Implications of writing a freestanding C project
When building an operating system or other freestanding project (that is, a project which for whatever reason cannot link to any of the standard C libraries), you need to remember not to use any of those library functions in the project. Any code that requires functions for which the standard C library is normally used - including all the common stream I/O functions - must be provided as part of the project, or as system-specific library or system calls.
In the case of an operating system, porting the standard libraries is usually a priority, but this leads to a slightly different situation where the compiler on the development host must know to link the correct version of the library for the target system. The usual solution to this is to set up a separate cross compiler for compiling the OS code when the system is not self-hosting. Furthermore, this means that the new system must provide primitive system calls that those libraries can in turn use; the OS itself cannot use the standard library at all, and it is recommended that the OS-specific functions have different names from the standard ones to avoid confusion. This is true for any compiler targeting a different platform or OS, not just GCC; GCC is simply the most common case in OS dev.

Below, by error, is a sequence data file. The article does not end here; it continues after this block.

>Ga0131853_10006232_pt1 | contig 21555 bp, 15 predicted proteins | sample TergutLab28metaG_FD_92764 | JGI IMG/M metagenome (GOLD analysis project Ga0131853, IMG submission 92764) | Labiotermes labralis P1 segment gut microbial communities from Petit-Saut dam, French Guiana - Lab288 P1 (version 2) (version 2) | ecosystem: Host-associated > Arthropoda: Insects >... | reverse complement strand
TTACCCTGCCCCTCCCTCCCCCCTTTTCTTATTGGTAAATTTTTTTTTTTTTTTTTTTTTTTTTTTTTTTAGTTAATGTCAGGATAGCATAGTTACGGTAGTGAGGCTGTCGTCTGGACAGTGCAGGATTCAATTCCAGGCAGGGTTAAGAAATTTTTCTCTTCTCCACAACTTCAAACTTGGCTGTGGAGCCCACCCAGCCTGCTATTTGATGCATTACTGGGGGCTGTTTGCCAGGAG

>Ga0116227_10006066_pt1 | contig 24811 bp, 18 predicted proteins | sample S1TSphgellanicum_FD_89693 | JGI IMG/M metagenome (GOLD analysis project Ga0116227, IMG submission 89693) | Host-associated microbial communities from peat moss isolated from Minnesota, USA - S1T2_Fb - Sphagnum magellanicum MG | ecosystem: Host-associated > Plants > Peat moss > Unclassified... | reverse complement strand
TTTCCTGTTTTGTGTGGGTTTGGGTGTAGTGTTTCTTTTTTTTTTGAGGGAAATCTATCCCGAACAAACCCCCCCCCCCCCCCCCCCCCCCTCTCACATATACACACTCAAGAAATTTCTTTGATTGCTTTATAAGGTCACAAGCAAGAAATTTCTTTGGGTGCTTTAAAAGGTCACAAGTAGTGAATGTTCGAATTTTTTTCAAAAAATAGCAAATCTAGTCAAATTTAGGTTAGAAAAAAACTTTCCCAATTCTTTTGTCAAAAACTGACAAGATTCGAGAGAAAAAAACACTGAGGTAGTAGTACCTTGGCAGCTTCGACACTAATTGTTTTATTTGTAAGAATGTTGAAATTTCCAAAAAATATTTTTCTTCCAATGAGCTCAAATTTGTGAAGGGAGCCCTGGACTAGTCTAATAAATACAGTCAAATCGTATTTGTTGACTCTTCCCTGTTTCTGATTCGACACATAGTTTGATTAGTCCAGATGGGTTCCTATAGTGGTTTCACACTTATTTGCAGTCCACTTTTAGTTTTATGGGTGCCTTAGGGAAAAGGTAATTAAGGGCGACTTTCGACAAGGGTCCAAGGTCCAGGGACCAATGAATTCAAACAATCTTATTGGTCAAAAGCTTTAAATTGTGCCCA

The C standard defines freestanding headers. They usually come along with your compiler and can be used in freestanding mode. These headers define data structures, data types, and macros without adding any function prototypes or references to standard functions.
Headers available as of C89
Headers available as of C99
Headers available as of C11